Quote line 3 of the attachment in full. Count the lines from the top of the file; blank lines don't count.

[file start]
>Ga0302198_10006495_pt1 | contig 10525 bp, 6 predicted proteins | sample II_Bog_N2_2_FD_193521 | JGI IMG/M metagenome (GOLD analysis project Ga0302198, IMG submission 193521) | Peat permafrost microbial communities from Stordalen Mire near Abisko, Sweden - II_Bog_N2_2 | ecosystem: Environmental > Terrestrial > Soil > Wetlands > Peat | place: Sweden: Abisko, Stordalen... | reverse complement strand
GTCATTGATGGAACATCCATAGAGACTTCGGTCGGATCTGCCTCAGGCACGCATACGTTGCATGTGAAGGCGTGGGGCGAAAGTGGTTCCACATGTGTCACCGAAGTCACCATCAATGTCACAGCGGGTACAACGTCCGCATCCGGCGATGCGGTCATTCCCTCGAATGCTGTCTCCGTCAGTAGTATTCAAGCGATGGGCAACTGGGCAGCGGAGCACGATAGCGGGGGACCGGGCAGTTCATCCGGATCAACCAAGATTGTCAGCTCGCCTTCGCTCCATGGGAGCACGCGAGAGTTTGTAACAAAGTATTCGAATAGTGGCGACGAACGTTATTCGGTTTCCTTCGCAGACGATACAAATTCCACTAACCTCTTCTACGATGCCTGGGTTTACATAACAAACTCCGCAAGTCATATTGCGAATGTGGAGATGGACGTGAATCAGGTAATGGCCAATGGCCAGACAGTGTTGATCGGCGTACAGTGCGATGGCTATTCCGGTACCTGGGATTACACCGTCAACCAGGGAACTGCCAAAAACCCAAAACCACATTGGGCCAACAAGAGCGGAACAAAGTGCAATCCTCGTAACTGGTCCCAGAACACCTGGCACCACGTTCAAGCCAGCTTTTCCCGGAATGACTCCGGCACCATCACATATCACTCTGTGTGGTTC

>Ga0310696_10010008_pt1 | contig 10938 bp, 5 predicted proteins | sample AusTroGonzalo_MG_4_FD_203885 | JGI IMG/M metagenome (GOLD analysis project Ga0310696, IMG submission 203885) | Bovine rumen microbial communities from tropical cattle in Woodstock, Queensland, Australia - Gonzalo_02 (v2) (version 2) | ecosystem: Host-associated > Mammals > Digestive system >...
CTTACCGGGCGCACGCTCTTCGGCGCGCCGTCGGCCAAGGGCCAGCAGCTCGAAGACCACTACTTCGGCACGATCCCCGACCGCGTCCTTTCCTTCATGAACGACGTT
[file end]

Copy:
>Ga0310696_10010008_pt1 | contig 10938 bp, 5 predicted proteins | sample AusTroGonzalo_MG_4_FD_203885 | JGI IMG/M metagenome (GOLD analysis project Ga0310696, IMG submission 203885) | Bovine rumen microbial communities from tropical cattle in Woodstock, Queensland, Australia - Gonzalo_02 (v2) (version 2) | ecosystem: Host-associated > Mammals > Digestive system >...